Cutting Back Overgrowth | Straw Bale Gardening

straw bale garden
This entry is part [part not set] of 28 in the series Straw Bale Gardening

We are continuing our series Straw Bale Gardening. Today, we are talking about what to do when other plants around your garden start to over grow into your garden. This series is following Joel Karsten’s book Straw Bale Gardening. It is really important to keep your garden clear from other plants overgrowing into your straw bale garden.

straw bale garden

The two primary reasons you need to keep other plants from overgrowing your garden is to make sure your garden gets plenty of sun, and airflow. Obviously, we want the plants to have sun. The leaves of your straw bale garden plants convert sunlight into sugar and will drive that to the fruit or tubers (or whatever part we eat). You have spent a lot of time planning your garden, make sure your garden gets the light it deserves. It will help you keep your stocks full the rest of the summer.

The other reason, is that we want plenty of airflow through the garden. This will help dry out leaves from overnight dew or rain. This is important because excess moisture on the plants increases the chances you get a bad fungus, rot, or other problem.

Finally, in my own opinion, the straw bale garden is starting to look really good. Cut back extra growth to highlight your gorgeous garden.

Here’s the audio of the video:

Hi this is Chris from We are continuing our series on straw bale gardening. Um, We have this false indigo and some other plants that are starting to creep into our garden. We want to make sure that we cut those back because we want to have our tomato’s and the peppers to have room to grow and make sure they get air flow and to make sure they have light and this is just going to compete with them.So, in a minute, Iam going to come back here and just trim that. You can see a little bit over here too. We’ve got some grass in the back. I’m going to pull that up. We’ve got some wild raspberries that are starting to creep in here too. So we are going to get rid of those. And actually, finally, right over here… I think this is a honeysuckle. We are just going to cut that out of here because we don’t need that competing with the pumpkins. Alright, so, I just took a little snips like this and we cut away from the bales. Um, you can see right here we cut the false indigo in about a third, we also ripped up the grass and the blackberries and raspberries that were growing back there. So, this is going to get a lot of extra room and breathing air to flow there and make sure our plants get plenty of light as well. Um, that’s really the only purpose so were done.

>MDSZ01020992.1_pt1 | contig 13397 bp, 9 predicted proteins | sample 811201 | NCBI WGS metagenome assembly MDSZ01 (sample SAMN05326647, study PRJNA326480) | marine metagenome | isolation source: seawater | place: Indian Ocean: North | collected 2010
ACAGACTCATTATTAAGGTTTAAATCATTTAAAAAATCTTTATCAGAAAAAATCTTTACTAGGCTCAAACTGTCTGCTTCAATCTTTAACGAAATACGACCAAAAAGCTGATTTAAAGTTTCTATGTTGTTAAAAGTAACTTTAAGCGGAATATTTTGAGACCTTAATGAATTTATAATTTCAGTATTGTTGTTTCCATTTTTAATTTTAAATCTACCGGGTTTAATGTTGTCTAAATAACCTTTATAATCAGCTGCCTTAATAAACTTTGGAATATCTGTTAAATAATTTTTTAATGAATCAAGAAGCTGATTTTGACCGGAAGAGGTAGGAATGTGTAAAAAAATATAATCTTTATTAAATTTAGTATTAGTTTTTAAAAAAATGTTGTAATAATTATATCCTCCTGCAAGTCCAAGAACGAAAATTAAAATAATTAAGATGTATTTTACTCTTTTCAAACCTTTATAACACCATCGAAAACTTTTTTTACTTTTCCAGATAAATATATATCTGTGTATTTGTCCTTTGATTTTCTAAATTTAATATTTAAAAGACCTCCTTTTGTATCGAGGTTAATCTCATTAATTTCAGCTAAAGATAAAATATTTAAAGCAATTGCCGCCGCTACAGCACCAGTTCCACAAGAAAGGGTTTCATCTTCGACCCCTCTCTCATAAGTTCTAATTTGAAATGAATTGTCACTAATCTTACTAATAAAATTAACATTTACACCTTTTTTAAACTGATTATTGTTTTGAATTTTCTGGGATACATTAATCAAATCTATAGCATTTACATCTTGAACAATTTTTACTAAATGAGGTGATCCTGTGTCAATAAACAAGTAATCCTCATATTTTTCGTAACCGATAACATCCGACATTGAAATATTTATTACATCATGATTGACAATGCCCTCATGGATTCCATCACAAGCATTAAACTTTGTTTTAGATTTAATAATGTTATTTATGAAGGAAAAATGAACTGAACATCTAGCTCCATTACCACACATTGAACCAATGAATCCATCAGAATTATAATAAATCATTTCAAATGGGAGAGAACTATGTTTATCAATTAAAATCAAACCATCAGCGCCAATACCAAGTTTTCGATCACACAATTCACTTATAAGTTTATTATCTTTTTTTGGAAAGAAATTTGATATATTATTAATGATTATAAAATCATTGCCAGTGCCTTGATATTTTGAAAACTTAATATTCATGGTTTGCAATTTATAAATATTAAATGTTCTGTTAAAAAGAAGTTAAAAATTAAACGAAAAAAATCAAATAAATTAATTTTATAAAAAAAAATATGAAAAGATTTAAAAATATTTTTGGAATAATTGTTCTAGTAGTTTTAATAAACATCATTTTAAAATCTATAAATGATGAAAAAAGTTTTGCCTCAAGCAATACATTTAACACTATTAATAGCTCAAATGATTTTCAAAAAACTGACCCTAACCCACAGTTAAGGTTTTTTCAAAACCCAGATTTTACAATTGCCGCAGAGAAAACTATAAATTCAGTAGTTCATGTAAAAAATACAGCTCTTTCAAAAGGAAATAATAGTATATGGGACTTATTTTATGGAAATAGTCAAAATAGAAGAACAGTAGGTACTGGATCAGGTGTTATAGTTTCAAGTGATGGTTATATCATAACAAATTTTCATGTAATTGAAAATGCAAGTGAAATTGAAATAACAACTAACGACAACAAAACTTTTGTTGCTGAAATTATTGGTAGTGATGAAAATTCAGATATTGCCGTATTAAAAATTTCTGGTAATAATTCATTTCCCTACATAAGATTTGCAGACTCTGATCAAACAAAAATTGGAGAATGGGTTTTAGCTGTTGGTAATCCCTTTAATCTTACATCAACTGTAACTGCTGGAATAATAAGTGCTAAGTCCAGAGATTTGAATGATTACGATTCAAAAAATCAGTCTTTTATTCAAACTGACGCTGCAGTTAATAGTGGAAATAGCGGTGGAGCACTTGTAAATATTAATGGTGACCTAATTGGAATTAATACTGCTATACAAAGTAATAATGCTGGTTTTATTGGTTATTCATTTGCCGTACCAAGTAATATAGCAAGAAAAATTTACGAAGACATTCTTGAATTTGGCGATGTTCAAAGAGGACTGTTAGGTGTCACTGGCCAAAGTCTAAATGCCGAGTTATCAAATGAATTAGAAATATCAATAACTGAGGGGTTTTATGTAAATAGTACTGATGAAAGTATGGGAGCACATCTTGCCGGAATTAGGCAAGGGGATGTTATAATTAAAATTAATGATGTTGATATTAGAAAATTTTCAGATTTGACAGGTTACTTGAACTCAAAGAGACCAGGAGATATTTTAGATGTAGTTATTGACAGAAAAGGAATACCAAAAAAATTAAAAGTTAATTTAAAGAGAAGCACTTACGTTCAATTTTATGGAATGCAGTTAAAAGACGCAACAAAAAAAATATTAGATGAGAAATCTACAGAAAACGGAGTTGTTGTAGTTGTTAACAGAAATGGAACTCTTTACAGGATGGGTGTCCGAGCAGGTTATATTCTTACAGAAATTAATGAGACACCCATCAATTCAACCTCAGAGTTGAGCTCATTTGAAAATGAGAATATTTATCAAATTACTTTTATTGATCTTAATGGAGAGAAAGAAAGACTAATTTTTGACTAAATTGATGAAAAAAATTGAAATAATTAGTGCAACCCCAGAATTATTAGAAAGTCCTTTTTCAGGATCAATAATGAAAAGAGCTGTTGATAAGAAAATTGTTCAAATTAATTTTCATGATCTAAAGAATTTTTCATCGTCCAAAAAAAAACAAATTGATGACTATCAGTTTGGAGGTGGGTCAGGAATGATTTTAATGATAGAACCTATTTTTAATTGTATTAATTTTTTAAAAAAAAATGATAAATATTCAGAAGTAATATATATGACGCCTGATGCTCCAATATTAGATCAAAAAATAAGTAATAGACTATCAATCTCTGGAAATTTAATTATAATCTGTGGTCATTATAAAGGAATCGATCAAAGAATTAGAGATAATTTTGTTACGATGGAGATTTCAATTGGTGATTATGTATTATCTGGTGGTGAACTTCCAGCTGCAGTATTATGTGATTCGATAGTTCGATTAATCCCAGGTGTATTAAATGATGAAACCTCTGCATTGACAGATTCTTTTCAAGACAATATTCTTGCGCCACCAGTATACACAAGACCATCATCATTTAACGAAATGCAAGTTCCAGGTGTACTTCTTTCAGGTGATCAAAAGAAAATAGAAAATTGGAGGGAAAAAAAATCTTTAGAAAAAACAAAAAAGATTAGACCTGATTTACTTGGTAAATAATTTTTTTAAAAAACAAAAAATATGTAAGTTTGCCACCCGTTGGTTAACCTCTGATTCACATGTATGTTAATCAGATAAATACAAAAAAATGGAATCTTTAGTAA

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Chris Ashbach is one of the founders of Dan330. Chris is a pilot and avid outdoorsman who loves fishing, hunting, camping, and exploring. He loves taking kids (especially his own) on trips to share his passion of the outdoors. Chris is also a gardener, volunteers at Let's Go Fishing, and teaches Sunday school. Chris holds a MA in Organizational Leadership and is faculty at a local university in Minnesota; teaching undergraduate business classes.